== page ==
CREATIVE PROJECT BY CHELSEA KIEW (’25)
Bevis and Ascopard Fight the Dragon of Cologne (Chinese Handscroll Painting Style)
An Interpretation of Bevis of Hampton
Real and Imagined Animals in Medieval Literature (YHU2330)
For my final project, I reimagined a scene from Bevis of Hampton — the scene where Bevis and Ascopard fight the dragon of Cologne — in the style of a Chinese handscroll painting. When I was reading Bevis of Hampton for the first time, I was struck by how similar it was to wuxia, a Chinese genre of heroic literature. Yonglin Huang notes that the concept of the hero wuxia is “probably unique to Chinese literature” due to the difficulty in translating 侠 (xia), which he describes as “a person adept in martial arts and given to chivalrous conduct” (141). Intriguingly, however, a close approximation for xia might, Huang notes, be the word “knight” (141). Both wuxia and medieval chivalric romance share similar thematic concerns, including upholding justice and helping the weak and poor (141). Yet, the relationship between these two genres of heroic literature and the political and intellectual elite of their time are very different. Unlike knights, who have intimate connections to political and religious authority, xia have historically been viewed disparagingly by the Chinese elite. Legal scholar Han Fei identified xia as one of the “Five Vermin” of the state that rulers should “wipe out”. Not to say that elite disapproval of the genre and its heroes are unfounded – wuxia heroes are often highly opposed to feudal government and centralized monarchy (Huang), and the genre has had a close relationship with Chinese revolutionary sentiments and politics.
I was inspired by the similarities and differences between these two literary forms – one Chinese, and one English. From there, I wondered how this could then be re-imagined through visual art, and the idea was born.
The Chinese handscroll painting, just like literary form, has a fascinating relationship to temporality and narrativity. Duru Güngör shows how unlike European representational painting, Chinese handscroll painting places value on “deixis” (553) or the time element. An experience of time when studying a Chinese handscroll painting occurs along two lines. The first, of course, is the perception of the subject that is being represented. The second, much more interestingly, is the perception of the traces “of the artist’s hand moving over the painting’s surface at the time of its creation” (554). In some schools of European art, the brushwork is meant to be hidden (and correspondingly, the artist and their artistic process is effaced) in order for the painting to perfectly mimic and represent a “full illusion of three-dimensional reality” (553). In Chinese painting however, the viewer’s awareness of the artist’s subjectivities is emphasised as part of the contemplative experience. I believe in this way, there is great similarity between Chinese handscroll painting and literary narratives with the sort of distinct narrative voice that is present in Bevis of Hampton.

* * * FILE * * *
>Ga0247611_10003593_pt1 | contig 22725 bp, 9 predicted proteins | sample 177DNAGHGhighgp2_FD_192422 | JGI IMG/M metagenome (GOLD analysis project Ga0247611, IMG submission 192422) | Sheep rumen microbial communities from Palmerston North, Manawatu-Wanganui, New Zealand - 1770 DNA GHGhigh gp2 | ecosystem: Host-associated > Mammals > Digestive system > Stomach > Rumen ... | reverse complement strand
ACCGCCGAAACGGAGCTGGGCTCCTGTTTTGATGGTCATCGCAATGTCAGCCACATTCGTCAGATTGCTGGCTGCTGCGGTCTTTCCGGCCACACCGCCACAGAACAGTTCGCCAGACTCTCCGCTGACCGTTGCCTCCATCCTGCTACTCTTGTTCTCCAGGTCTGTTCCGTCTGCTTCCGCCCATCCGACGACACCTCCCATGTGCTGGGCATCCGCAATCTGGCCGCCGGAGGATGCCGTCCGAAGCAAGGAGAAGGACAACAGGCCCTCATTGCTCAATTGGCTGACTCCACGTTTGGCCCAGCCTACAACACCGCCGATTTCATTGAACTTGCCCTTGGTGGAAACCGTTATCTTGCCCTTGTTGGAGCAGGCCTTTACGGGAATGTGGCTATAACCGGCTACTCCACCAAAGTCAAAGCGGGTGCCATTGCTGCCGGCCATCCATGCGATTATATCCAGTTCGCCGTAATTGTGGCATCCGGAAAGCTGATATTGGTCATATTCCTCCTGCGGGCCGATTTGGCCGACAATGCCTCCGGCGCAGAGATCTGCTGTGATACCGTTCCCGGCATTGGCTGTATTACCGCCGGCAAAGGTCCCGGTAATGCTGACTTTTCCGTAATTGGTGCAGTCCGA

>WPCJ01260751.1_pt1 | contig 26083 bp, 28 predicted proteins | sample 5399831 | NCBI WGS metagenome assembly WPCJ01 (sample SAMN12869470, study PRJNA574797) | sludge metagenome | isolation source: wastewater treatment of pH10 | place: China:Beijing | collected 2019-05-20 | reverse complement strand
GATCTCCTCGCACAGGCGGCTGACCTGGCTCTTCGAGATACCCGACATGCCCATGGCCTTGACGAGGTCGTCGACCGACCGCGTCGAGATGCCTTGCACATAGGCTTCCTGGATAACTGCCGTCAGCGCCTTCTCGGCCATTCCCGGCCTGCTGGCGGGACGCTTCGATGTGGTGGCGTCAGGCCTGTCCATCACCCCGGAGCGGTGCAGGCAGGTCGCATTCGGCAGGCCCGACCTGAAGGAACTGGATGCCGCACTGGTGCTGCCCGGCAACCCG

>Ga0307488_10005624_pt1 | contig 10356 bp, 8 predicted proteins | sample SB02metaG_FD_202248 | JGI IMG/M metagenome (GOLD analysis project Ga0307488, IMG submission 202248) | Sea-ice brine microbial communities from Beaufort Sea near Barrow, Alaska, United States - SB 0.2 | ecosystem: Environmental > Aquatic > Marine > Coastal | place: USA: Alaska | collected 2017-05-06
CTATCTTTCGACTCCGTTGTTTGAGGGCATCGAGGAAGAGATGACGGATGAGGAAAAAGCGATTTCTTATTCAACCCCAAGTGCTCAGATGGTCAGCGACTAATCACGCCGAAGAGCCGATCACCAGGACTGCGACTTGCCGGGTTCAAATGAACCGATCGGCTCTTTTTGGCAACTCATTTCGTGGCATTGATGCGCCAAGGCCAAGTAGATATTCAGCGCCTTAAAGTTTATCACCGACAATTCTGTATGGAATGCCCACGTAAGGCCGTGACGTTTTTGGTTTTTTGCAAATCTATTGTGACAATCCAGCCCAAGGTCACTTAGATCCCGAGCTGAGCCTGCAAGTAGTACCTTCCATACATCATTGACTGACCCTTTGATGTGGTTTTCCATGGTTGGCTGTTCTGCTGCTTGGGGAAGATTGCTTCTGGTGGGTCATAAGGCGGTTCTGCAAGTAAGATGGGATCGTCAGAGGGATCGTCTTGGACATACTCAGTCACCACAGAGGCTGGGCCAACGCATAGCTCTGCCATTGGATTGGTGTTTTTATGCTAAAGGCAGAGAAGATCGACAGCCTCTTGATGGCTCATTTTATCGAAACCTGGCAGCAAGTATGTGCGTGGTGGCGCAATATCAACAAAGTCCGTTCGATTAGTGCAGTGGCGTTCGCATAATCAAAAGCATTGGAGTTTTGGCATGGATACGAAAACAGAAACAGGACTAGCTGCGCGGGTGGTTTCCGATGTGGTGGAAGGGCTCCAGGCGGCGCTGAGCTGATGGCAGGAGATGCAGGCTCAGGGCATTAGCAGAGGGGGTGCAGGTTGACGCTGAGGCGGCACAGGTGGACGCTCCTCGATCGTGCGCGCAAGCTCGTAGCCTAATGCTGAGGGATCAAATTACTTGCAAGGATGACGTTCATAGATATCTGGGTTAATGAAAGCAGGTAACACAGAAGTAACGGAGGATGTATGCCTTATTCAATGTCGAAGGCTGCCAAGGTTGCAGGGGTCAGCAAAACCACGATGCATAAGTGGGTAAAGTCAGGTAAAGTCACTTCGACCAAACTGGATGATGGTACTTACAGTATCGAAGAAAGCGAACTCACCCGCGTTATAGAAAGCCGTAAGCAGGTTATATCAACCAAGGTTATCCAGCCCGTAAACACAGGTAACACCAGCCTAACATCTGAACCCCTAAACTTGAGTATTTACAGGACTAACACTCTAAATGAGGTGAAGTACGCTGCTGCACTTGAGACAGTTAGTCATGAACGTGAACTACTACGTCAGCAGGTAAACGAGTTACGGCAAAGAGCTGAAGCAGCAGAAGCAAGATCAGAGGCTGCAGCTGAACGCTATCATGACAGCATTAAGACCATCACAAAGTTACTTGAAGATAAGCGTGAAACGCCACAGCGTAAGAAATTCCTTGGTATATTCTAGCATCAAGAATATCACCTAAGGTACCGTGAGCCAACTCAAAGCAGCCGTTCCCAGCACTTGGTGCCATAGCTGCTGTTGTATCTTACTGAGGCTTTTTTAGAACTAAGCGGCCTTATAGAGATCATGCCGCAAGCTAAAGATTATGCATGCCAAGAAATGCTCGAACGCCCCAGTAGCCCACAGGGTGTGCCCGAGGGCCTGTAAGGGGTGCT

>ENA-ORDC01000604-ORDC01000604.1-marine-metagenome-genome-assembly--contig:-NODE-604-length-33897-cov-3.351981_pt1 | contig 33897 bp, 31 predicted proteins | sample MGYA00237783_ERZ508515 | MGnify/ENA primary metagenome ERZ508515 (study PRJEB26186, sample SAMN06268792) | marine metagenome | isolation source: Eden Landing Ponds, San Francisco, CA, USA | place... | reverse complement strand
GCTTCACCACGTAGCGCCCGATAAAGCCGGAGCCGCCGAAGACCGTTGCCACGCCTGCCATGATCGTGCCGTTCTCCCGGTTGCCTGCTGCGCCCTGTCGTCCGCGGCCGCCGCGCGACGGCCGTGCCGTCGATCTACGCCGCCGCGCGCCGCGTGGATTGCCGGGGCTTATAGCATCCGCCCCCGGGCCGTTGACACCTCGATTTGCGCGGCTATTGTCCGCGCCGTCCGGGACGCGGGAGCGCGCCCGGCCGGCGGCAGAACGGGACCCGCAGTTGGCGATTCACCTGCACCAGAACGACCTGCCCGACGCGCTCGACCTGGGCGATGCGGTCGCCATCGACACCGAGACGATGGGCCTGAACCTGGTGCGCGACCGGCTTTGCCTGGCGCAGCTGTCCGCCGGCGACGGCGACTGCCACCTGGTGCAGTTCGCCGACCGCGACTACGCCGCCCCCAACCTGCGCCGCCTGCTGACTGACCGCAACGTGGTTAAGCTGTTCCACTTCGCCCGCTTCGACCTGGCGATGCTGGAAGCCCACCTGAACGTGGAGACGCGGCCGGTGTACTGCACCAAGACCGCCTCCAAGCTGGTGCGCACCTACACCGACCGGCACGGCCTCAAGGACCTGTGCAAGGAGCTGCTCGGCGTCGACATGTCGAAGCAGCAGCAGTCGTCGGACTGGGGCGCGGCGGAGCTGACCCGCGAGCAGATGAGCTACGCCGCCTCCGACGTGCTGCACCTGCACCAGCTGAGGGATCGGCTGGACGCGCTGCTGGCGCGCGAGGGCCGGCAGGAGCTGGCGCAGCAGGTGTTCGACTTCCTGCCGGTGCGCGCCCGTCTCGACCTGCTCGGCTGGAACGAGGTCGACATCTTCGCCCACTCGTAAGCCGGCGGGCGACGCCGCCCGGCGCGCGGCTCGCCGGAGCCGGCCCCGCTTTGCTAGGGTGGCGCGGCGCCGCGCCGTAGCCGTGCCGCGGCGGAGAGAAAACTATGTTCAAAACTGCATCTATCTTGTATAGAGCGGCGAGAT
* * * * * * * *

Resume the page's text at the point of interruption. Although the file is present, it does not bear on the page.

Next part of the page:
Considering that time is an essential aspect in the perception of Chinese handscroll painting, I was very deliberate in the placement of the figures in my piece. The dragon is placed left, making it the immediate focus of attention. From there, we have (left to right) Bevis, Ascopard, Saber Florentine, and Josian. Yet, I tried to ensure that even as the eye moved from left to right, that the dragon would not be forgotten through the clouds (xiangyun) coming from its mouth, which remind viewers of its overwhelming presence and reach.
The piece ending with Josian on the far right was also a deliberate choice. While her figure was made slightly smaller to focus attention on the central conflict between the dragon and Bevis and Ascopard, I hoped that the eye of the viewer would come back to her upon noticing a small detail: Josian is holding a sword.